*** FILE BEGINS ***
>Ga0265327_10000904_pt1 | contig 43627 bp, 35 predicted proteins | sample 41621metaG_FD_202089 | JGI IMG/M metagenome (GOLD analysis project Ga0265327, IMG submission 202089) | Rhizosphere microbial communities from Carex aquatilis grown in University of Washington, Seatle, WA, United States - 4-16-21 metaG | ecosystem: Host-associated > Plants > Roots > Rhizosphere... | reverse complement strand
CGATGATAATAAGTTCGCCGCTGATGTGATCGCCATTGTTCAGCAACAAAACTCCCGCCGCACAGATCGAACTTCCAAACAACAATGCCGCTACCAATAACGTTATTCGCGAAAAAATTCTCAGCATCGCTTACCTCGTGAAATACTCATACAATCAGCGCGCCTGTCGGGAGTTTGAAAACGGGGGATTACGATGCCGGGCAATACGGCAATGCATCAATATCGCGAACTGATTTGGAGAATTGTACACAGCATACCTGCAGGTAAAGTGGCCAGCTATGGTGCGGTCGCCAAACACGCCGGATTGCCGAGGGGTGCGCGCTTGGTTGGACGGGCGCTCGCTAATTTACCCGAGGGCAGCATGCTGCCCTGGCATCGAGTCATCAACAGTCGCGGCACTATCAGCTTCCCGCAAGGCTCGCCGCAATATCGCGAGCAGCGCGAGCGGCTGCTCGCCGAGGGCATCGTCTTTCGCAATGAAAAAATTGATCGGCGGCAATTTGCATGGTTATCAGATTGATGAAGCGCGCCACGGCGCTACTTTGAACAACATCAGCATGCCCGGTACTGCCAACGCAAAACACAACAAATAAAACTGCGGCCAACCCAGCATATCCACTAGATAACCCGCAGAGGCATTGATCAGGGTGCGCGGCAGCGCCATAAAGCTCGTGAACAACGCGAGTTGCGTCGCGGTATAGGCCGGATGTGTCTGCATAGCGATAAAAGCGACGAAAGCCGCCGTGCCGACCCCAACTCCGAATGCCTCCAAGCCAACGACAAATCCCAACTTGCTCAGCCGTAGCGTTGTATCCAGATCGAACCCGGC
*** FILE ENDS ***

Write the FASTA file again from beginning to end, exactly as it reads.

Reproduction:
>Ga0265327_10000904_pt1 | contig 43627 bp, 35 predicted proteins | sample 41621metaG_FD_202089 | JGI IMG/M metagenome (GOLD analysis project Ga0265327, IMG submission 202089) | Rhizosphere microbial communities from Carex aquatilis grown in University of Washington, Seatle, WA, United States - 4-16-21 metaG | ecosystem: Host-associated > Plants > Roots > Rhizosphere... | reverse complement strand
CGATGATAATAAGTTCGCCGCTGATGTGATCGCCATTGTTCAGCAACAAAACTCCCGCCGCACAGATCGAACTTCCAAACAACAATGCCGCTACCAATAACGTTATTCGCGAAAAAATTCTCAGCATCGCTTACCTCGTGAAATACTCATACAATCAGCGCGCCTGTCGGGAGTTTGAAAACGGGGGATTACGATGCCGGGCAATACGGCAATGCATCAATATCGCGAACTGATTTGGAGAATTGTACACAGCATACCTGCAGGTAAAGTGGCCAGCTATGGTGCGGTCGCCAAACACGCCGGATTGCCGAGGGGTGCGCGCTTGGTTGGACGGGCGCTCGCTAATTTACCCGAGGGCAGCATGCTGCCCTGGCATCGAGTCATCAACAGTCGCGGCACTATCAGCTTCCCGCAAGGCTCGCCGCAATATCGCGAGCAGCGCGAGCGGCTGCTCGCCGAGGGCATCGTCTTTCGCAATGAAAAAATTGATCGGCGGCAATTTGCATGGTTATCAGATTGATGAAGCGCGCCACGGCGCTACTTTGAACAACATCAGCATGCCCGGTACTGCCAACGCAAAACACAACAAATAAAACTGCGGCCAACCCAGCATATCCACTAGATAACCCGCAGAGGCATTGATCAGGGTGCGCGGCAGCGCCATAAAGCTCGTGAACAACGCGAGTTGCGTCGCGGTATAGGCCGGATGTGTCTGCATAGCGATAAAAGCGACGAAAGCCGCCGTGCCGACCCCAACTCCGAATGCCTCCAAGCCAACGACAAATCCCAACTTGCTCAGCCGTAGCGTTGTATCCAGATCGAACCCGGC